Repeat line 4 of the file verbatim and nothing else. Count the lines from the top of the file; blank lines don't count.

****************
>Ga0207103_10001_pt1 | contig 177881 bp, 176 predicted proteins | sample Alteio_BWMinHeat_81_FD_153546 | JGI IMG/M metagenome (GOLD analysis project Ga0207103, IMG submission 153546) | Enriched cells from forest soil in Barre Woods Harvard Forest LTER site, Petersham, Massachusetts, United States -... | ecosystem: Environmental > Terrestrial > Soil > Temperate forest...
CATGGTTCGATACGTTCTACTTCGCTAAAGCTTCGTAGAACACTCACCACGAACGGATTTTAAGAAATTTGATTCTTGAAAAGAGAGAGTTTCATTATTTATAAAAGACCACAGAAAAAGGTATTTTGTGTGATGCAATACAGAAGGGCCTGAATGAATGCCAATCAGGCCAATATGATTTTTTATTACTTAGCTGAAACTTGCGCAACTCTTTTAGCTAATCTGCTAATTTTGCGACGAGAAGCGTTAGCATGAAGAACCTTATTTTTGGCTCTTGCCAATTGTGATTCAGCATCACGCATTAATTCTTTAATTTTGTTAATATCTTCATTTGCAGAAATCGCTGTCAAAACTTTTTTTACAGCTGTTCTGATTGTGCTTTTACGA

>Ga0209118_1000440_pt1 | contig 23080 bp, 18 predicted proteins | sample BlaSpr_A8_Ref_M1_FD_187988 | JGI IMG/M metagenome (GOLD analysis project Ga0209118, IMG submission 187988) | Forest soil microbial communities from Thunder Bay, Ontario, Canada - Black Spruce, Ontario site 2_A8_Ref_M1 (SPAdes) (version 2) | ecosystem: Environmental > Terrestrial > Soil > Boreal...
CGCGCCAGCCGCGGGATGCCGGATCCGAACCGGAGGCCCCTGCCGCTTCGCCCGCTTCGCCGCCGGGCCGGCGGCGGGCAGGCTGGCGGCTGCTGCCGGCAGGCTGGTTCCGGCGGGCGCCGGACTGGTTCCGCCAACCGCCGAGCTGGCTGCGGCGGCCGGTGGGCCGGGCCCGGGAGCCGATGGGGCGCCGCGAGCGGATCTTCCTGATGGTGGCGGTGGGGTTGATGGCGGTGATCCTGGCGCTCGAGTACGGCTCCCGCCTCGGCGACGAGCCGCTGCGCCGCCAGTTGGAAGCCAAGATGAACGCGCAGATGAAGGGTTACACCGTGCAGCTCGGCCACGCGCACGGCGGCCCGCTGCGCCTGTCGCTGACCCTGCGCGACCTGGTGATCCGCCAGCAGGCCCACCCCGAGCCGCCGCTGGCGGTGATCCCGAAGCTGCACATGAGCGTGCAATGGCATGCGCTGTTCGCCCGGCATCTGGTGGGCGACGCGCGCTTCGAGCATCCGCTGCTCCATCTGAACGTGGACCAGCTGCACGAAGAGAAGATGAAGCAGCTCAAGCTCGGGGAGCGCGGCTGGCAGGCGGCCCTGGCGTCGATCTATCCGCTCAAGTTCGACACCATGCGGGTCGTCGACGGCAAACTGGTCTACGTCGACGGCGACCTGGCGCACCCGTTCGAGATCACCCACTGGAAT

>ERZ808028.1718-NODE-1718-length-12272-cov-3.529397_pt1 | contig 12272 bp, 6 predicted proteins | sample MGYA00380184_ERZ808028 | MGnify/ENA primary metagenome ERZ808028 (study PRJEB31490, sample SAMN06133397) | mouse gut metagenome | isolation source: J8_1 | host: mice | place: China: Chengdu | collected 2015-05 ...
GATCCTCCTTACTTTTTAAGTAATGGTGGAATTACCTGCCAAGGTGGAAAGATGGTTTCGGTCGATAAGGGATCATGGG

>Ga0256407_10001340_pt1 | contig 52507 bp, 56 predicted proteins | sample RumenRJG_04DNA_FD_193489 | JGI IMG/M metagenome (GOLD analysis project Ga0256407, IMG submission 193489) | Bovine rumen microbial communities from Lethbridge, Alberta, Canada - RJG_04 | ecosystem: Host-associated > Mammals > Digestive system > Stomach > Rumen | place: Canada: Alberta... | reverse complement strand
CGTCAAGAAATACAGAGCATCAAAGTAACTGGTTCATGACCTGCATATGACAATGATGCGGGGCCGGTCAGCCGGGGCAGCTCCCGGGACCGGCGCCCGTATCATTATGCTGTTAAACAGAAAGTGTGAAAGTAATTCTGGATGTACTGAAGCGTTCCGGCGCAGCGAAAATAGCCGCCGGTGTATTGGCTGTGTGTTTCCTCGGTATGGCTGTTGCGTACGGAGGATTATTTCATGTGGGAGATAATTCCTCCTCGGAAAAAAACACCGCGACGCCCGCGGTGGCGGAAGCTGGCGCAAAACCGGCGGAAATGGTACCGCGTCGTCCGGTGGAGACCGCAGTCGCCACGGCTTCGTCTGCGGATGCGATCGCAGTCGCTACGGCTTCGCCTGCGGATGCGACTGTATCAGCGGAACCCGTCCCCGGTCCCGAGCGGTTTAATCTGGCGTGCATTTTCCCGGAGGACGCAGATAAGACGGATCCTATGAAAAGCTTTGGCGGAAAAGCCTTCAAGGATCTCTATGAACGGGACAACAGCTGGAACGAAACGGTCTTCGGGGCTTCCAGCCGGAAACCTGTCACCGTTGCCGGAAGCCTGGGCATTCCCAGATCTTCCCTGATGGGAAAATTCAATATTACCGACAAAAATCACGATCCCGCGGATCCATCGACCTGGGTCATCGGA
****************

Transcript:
CGCGCCAGCCGCGGGATGCCGGATCCGAACCGGAGGCCCCTGCCGCTTCGCCCGCTTCGCCGCCGGGCCGGCGGCGGGCAGGCTGGCGGCTGCTGCCGGCAGGCTGGTTCCGGCGGGCGCCGGACTGGTTCCGCCAACCGCCGAGCTGGCTGCGGCGGCCGGTGGGCCGGGCCCGGGAGCCGATGGGGCGCCGCGAGCGGATCTTCCTGATGGTGGCGGTGGGGTTGATGGCGGTGATCCTGGCGCTCGAGTACGGCTCCCGCCTCGGCGACGAGCCGCTGCGCCGCCAGTTGGAAGCCAAGATGAACGCGCAGATGAAGGGTTACACCGTGCAGCTCGGCCACGCGCACGGCGGCCCGCTGCGCCTGTCGCTGACCCTGCGCGACCTGGTGATCCGCCAGCAGGCCCACCCCGAGCCGCCGCTGGCGGTGATCCCGAAGCTGCACATGAGCGTGCAATGGCATGCGCTGTTCGCCCGGCATCTGGTGGGCGACGCGCGCTTCGAGCATCCGCTGCTCCATCTGAACGTGGACCAGCTGCACGAAGAGAAGATGAAGCAGCTCAAGCTCGGGGAGCGCGGCTGGCAGGCGGCCCTGGCGTCGATCTATCCGCTCAAGTTCGACACCATGCGGGTCGTCGACGGCAAACTGGTCTACGTCGACGGCGACCTGGCGCACCCGTTCGAGATCACCCACTGGAAT